We moved the glider to the corner in front of the built-in bookshelves. It's a great location because we can now reach up and grab another book, if one or six aren't enough to put baby M to sleep at nap time. I re-homed the floor lamp to the living room since we never used it in the nursery. In fact, I don't think we ever even plugged it in.
 Above the glider hangs a painting of a little boy riding an elephant as it jumps over the moon.
My best friend from childhood painted it for baby M before he arrived. She said she'd planned to put a pony tail on the little boy, if baby M turned out to be a girl ;) The elephants eye is pretty amazing. The entire thing is amazing; she's very talented.
I'm sad to say goodbye to the cradle, but the plan was always to make the switch at six months. I'm glad we decided to make the switch the day the crib arrived so I didn't have any time to think about my wee baby growing up. Of course that means I didn't get to take any last-night-in-the-cradle pictures. The last shot I have of my big baby in his cradle is this picture of the video monitor taken last week.
I guess it was getting to be time, but I swear he still crams himself tight into a ball in the corner of the giant crib! And thankfully it's only taken a day or two for me to fall in love with our nursery all over again.
Did you have to rearrange your nursery to fit new and different furniture as your baby grew?

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The Mad Crib Dash

We took a long weekend for S's first Father's Day and enjoyed some relaxing time near the water. Baby M took some serious naps in his Bob on the deck and enjoyed his new red tree swing.
When we returned home the FedEx truck pulled up as we were unpacking the car. S helped the delivery driver bring the 83 pound box up our front steps and he and I carried it up to baby M's room together. Despite its giant size and weight everything inside arrived in perfect condition (in only four business days and for 97 cents for shipping!)

We decided that because baby M had spent two restless nights in a pack-n-play, we'd continue with the upheaval and make the switch to the crib straight away. S unpacked all of the pieces before his helpers joined him to read the instructions while I put sheets on the mattress airing out in the guest room.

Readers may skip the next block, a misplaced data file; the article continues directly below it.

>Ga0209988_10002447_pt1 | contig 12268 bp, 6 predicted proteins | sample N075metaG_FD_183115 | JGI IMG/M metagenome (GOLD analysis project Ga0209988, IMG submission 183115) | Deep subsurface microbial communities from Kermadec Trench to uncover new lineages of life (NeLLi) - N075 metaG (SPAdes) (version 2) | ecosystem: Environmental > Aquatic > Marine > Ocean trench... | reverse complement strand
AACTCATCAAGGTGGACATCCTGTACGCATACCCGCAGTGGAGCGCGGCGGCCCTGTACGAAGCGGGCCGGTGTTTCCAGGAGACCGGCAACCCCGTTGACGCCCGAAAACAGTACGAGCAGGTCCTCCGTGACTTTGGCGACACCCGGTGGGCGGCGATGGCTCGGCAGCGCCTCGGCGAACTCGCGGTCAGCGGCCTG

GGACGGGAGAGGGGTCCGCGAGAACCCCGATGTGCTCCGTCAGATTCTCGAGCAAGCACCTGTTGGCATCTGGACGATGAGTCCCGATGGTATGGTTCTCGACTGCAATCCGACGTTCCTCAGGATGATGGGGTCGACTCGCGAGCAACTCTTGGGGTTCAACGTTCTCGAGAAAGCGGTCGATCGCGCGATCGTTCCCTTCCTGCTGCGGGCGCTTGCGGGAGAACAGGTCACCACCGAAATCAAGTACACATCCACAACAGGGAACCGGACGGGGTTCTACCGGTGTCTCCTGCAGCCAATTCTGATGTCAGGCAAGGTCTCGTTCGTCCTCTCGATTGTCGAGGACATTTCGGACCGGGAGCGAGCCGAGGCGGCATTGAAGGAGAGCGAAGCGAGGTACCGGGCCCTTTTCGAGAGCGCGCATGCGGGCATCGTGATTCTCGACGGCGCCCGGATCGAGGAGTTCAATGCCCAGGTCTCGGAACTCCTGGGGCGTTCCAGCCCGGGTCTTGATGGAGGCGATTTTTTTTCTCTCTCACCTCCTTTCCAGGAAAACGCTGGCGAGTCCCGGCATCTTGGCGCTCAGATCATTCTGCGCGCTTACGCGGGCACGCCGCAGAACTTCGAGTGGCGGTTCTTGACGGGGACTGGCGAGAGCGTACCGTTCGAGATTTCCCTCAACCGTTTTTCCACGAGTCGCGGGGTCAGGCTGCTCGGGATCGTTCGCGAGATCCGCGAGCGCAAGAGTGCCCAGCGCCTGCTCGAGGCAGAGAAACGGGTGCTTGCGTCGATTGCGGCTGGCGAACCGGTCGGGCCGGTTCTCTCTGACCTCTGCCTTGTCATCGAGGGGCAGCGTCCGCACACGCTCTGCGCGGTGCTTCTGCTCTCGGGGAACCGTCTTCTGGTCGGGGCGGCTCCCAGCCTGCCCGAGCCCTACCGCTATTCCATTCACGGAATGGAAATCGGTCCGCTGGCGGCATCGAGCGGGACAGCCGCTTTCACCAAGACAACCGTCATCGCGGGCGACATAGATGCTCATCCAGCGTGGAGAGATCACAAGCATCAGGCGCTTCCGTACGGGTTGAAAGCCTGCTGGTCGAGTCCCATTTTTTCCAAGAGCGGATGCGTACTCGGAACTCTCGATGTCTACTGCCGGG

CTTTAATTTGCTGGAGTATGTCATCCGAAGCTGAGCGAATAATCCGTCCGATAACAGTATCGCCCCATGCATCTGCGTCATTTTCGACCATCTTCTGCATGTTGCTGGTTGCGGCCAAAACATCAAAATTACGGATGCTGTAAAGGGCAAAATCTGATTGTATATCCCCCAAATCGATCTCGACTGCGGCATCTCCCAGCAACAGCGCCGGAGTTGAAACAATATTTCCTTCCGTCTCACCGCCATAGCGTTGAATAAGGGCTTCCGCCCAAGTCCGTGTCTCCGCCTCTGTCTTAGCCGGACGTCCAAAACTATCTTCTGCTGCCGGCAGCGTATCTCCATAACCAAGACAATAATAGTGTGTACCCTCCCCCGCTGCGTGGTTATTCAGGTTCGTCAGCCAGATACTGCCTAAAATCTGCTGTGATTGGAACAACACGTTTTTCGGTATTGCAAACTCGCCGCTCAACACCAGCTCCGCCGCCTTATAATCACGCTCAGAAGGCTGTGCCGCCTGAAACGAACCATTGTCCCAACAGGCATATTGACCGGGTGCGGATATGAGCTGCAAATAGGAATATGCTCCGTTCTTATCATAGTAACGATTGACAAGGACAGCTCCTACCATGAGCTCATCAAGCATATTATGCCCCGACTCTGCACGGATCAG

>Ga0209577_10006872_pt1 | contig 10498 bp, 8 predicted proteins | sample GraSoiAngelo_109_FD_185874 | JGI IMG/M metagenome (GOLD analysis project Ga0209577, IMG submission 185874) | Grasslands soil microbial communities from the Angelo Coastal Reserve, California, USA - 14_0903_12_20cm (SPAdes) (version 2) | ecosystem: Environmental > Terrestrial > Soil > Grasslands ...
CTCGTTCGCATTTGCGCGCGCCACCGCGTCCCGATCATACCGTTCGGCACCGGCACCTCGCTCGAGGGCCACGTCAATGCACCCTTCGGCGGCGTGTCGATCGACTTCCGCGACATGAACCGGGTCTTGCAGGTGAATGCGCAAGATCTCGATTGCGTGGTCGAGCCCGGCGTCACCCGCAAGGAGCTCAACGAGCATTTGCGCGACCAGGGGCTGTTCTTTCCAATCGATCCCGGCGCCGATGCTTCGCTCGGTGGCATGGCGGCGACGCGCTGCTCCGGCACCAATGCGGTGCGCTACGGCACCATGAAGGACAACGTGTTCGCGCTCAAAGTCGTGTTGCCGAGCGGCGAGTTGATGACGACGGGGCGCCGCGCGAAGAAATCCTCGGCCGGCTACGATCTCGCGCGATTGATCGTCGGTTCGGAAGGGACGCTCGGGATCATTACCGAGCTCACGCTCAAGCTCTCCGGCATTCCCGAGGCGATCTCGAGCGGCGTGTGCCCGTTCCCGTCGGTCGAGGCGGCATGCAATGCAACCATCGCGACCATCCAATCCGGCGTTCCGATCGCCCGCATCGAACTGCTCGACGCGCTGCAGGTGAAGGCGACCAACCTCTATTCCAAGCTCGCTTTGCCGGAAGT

Assembly began at 5:40pm, 20 minutes before our nightly routine begins. Baby M was much more interested in Feeney than in the giant white pieces of crib propped all around him.
And everything was fun and games until....
The drill came out and then it was all downhill. Baby M met the noise of the drill with a little trepidation....
That quickly turned to all-out wails and a full-on give-me-my-bath-now meltdown. I scooped him up and whisked him off to the bucket while S continued the mad dash to finish the crib before M's belly was full and eyelids got heavy.

At 7:20 we lay baby M down in his new crib, fully assembled and larger than life. I stood speechless for a few minutes as I watched my baby twirl around 180 degrees, grab his lovey and scoot himself tight into the corner as if he were still in his little cradle. The crib is seriously huge.

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"Complete Purchase"

I bit the bullet and hit "complete purchase" today. Baby M's crib is on the way! Special thank you to my work - the Amex gift card they gave me at my baby shower last fall just bought this crib:
It's the Baby Mod Parklane from WalMart. I used ebates and got 1% cash back (every little bit counts!) applied a $9 store credit and paid for the rest with gift cards.

It should be delivered early next week and I plan to paint the front of the drawer with old navy to match baby M's bookshelves as soon as it arrives. I can't wait to share photos of baby M's updated "I'm a big baby now" nursery.

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Bring on the Sunshine!